When readers think of hospitals, images of tile floors, scrubs and antiseptic may come to mind. Those images suggest that many individuals associate medical facilities with sanitary conditions.
However, a recent article suggests that nursing homes and health centers may need to overhaul their dress code to maintain sanitary conditions. In contrast to operating rooms – where there are strict guidelines – the dress code for other hospital employees are not always regulated. This could give rise to infection.
In one study, researchers found that one-third of doctors’ neckties contained the Staphylococcus aureus bacteria (i.e., staph infection). Researchers also discovered that 7 out of every 10 doctors admitted to never cleaning their neckties. Lab coats are another potential breeding ground for germs. Compared to scrubs, another survey indicated that lab coats might get washed only every 12 days.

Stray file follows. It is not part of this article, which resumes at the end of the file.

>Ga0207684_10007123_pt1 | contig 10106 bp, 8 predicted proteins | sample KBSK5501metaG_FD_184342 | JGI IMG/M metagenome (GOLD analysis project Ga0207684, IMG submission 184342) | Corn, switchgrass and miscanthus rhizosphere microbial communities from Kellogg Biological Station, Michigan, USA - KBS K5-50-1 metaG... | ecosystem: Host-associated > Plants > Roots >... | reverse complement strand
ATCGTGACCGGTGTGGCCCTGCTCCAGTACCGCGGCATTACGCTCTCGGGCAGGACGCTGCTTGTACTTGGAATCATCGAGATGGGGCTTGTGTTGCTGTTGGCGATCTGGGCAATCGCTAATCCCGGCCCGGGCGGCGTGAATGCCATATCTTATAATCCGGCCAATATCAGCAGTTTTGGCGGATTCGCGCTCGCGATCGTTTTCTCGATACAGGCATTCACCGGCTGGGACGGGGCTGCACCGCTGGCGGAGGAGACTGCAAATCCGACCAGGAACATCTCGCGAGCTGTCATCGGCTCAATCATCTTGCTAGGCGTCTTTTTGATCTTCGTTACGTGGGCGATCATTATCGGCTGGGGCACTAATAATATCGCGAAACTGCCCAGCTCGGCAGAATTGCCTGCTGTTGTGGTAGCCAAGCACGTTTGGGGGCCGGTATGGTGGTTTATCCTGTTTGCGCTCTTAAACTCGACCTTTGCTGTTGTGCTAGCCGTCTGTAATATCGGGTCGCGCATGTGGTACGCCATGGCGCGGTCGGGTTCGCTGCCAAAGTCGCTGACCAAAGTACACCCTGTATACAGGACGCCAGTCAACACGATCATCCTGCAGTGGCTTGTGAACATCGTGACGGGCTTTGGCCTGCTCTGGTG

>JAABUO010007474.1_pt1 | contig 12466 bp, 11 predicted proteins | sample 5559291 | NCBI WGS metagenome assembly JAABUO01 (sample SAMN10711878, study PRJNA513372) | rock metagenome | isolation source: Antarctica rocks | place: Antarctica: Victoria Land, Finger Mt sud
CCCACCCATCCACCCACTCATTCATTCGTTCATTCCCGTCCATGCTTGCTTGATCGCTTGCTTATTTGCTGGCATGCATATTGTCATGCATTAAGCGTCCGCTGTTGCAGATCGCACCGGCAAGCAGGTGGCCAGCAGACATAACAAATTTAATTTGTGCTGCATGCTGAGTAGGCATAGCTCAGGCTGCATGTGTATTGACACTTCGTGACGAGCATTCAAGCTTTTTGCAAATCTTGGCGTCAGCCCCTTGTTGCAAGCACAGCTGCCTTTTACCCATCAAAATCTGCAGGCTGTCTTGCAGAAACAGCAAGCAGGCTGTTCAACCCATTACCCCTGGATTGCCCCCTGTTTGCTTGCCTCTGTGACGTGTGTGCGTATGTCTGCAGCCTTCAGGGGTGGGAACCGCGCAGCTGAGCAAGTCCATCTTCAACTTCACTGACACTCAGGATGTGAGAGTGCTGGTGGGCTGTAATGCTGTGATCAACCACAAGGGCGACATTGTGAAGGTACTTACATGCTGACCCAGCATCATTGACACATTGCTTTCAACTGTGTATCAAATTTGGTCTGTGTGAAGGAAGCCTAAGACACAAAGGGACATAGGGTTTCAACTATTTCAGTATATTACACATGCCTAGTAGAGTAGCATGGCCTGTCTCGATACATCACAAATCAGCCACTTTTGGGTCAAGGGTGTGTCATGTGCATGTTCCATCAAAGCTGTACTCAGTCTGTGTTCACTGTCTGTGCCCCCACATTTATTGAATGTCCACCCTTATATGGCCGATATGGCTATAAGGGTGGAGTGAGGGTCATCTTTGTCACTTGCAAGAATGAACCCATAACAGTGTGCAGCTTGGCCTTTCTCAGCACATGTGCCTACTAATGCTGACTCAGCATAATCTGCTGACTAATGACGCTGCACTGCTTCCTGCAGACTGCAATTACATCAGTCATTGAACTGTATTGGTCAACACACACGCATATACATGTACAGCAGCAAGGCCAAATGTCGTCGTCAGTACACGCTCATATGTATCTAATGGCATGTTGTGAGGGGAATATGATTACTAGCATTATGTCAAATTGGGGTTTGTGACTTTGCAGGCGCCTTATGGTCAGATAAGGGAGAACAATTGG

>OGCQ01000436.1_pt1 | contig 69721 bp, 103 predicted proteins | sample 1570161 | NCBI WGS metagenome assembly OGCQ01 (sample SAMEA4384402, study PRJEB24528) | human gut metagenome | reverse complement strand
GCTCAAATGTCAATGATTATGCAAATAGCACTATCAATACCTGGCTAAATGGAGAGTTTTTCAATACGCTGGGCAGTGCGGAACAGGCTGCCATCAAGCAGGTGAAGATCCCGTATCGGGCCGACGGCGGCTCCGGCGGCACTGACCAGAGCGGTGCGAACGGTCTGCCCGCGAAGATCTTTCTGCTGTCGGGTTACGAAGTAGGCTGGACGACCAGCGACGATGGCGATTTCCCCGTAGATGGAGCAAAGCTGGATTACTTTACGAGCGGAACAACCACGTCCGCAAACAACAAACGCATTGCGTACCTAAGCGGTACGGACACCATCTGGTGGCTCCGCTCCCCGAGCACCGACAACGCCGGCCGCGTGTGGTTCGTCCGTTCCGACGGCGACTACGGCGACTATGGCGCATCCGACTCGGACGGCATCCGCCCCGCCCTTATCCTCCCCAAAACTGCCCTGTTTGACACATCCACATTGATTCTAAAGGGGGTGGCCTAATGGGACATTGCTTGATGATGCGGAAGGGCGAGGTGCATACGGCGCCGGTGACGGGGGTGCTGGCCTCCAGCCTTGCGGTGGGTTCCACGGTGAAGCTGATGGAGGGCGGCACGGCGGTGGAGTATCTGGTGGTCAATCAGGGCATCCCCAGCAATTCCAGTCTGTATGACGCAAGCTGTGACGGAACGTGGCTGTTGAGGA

“Healthcare-associated infections” is the term used by the Centers for Disease Control and Prevention to describe infections that patients might develop in the course of receiving treatment. HAIs are more common than readers might realize: around five percent of America’s hospitalized patients develop an HAI each day. Not surprisingly, the CDC also issues an infection prevention checklist, which can be an important resource for patients who suspect that negligent care resulted in an infection.
Yet proving that a health facility or doctor deviated from established guidelines can be a difficult endeavor. Simply getting all of the factual background information, such as the facility’s existing standards for preventing infection, can be met with resistance. For that reason, choosing a medical malpractice attorney as one’s advocate can help injured patients get the resources they need.
Source: USA Today, “Germy lab coats and ties prompt dress code for doctors,” Kim Painter, Jan. 21, 2014